City hails Mark Wilson’s Aviva turnaround

Aviva: Flood costs were offset by better weather earlier in the year. Picture: SWNS
Aviva: Flood costs were offset by better weather earlier in the year. Picture: SWNS
Share this article
Have your say

MARK Wilson’s turnaround strategy at Aviva, Britain’s biggest insurer, today won plaudits from investors who pushed the shares up by 8 per cent.

The chief executive, brought in last year to revive the flagging group, unveiled a better annual profit than expected.

Wilson unveiled a rebound from a loss of £2.9 billion to profits of £2.2bn last year and said he did not foresee further significant redundancies in the coming year “but we are always looking for efficiency improvements”.

Aviva, which employs 2,500 across two Scottish sites at Perth and Bishopbriggs, said operating expenses fell 7 per cent last year, even though it took a £60 million hit from flood losses in Britain.

Wilson said there had been progress since he was brought in at the start of 2013 with a remit to revive Aviva’s fortunes after a shareholder rebellion triggered the departure of his predecessor.

But, having got rid of a number of under-performing businesses in the US, Spain, Malaysia, Holland and Italy, he said there was much still to do. “I want to guard against complacency. Aviva still has issues to address,” Wilson said.

“Have we made progress? Yes, some. Is it a little faster than anticipated? Probably. Have we unlocked the full potential at Avia? Not yet.”

However, he said the turnaround at the company was “intensifying and we are starting to get a track record”. The shares closed up 37.4p at 503.5p.

Despite the widespread disruption caused by the British floods, Wilson said the figure for claims was in line with the amount it normally sets aside for bad weather claims in January and February. “[The floods] have been offset by better weather earlier in the year. We have also had less freezing or snow this winter. That balances itself out,” he added.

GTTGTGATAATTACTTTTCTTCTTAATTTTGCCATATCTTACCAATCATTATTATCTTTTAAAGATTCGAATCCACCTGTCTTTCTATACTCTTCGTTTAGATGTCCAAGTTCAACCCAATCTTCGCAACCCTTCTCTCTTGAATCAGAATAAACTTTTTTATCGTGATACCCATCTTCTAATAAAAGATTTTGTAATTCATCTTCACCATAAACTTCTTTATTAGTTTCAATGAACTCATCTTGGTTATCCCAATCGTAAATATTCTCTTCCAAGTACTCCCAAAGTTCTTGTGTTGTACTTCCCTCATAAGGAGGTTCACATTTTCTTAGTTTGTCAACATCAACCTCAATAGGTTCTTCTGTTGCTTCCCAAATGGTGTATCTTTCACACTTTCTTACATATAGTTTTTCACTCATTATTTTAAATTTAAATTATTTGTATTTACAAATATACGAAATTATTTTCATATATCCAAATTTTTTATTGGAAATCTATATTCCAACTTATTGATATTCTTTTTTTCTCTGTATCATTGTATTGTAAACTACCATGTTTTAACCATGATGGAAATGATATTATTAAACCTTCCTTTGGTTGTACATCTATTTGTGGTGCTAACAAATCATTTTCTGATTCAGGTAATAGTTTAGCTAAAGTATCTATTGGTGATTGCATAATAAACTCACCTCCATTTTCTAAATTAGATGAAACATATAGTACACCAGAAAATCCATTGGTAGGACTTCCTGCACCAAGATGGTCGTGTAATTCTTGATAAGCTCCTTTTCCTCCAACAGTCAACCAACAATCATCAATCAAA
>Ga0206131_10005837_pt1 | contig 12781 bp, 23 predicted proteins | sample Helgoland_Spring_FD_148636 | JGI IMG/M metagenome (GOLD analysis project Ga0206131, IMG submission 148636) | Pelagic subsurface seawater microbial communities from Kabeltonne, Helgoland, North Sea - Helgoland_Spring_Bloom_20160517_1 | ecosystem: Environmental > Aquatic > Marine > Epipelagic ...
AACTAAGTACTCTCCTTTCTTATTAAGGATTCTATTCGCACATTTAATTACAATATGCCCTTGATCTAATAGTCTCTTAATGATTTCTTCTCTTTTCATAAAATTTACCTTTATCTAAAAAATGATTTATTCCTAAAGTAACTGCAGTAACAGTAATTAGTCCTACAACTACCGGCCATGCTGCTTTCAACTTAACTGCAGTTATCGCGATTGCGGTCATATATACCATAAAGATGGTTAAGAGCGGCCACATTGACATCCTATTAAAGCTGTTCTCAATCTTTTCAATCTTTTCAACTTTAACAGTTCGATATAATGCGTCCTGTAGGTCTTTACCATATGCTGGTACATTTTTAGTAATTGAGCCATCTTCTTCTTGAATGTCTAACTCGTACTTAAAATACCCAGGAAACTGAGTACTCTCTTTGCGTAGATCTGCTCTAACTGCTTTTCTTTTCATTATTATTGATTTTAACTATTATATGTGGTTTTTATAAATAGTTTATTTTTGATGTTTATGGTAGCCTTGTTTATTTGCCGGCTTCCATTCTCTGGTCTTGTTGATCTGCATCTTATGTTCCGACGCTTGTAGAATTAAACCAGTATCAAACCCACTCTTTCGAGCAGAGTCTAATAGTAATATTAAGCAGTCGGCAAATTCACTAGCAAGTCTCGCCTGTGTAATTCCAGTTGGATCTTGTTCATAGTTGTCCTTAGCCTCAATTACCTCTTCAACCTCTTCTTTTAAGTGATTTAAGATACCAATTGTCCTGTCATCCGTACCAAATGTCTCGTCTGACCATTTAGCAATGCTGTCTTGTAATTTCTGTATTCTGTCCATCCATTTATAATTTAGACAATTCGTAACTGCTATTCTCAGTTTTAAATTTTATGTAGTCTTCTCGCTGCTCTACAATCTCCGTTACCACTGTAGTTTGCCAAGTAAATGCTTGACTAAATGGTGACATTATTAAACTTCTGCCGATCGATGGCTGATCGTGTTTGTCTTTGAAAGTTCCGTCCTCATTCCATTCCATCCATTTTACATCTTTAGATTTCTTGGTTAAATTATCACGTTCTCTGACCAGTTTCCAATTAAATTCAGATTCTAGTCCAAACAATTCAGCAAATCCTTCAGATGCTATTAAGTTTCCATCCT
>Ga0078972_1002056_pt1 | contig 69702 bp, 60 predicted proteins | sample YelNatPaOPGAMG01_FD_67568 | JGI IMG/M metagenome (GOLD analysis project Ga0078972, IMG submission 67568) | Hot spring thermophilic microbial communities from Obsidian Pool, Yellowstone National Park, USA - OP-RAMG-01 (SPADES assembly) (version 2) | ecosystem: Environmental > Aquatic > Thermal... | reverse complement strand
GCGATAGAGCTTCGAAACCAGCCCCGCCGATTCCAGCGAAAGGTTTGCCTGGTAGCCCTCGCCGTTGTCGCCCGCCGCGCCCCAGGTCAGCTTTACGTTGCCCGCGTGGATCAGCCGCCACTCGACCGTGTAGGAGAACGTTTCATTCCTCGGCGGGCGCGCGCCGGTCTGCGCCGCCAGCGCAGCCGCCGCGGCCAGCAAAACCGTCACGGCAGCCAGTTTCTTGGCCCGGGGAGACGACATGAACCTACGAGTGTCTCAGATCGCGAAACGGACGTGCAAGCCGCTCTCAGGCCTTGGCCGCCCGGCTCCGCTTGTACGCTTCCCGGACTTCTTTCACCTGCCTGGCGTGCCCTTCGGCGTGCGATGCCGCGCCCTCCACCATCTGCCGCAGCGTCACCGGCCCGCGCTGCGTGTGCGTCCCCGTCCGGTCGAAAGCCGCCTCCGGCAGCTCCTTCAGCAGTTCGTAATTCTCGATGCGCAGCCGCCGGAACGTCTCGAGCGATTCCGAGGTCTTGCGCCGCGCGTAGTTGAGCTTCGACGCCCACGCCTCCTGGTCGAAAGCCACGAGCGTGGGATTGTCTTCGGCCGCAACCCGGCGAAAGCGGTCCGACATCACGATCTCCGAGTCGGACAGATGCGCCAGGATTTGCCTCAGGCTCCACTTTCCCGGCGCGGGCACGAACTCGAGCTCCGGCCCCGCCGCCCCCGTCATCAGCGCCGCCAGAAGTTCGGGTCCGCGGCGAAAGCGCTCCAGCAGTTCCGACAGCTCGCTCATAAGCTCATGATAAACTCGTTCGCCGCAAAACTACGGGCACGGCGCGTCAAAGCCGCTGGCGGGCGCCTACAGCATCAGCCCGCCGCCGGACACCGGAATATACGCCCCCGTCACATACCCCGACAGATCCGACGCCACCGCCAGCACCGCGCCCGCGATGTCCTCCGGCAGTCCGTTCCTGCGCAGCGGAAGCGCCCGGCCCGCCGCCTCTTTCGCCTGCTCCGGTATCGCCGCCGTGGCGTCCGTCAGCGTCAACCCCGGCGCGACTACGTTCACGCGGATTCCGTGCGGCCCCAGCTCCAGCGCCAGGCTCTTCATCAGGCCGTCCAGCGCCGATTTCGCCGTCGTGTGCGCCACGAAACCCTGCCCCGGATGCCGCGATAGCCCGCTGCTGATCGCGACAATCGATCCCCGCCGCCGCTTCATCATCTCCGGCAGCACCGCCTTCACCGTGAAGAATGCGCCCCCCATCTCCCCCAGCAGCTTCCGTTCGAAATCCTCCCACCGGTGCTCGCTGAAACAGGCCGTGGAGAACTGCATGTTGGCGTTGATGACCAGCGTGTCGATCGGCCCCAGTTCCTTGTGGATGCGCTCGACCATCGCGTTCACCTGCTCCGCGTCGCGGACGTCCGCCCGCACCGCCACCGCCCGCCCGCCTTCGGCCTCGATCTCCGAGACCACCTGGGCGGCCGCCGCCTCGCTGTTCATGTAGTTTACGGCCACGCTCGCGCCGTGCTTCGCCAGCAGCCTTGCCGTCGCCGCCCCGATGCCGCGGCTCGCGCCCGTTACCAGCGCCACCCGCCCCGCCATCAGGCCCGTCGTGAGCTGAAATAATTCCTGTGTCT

The better operating performance, including new business up 65 per cent in Asia and 39 per cent in the “mature” market of France, meant bonuses would be reinstated for 2013 for top-performing staff, Wilson said.They were cut in 2012 and senior employees saw their pay frozen to appease shareholders after half of them had voted against remuneration proposals.

Wilson said: “We’ll pay for performance. We will be paying bonuses for this year and I think the shareholders will be quite ok with that scenario.”

Aviva Investors, the fund management arm of the company, saw £5bn of net outflows in the year. The division’s new boss, Euan Munro, who joined from Edinburgh-based rival Standard Life recently, said he would be making presentations to investors about how performance could be improved.

The amount of cash remitted to the group by subsidiaries – a key focus of Wilson since his appointment – jumped 40 per cent in the year to £1.27bn.

A 4 per cent in increase in the final dividend to 9.4p gives a total payout for the year of 15p compared with 19p in the previous 12 months.

Richard Hunter, head of equities at Hargreaves Lansdown Stockbrokers, commented “Aviva has not yet returned to firing on all cylinders, although these numbers highlight the progress which has been made.”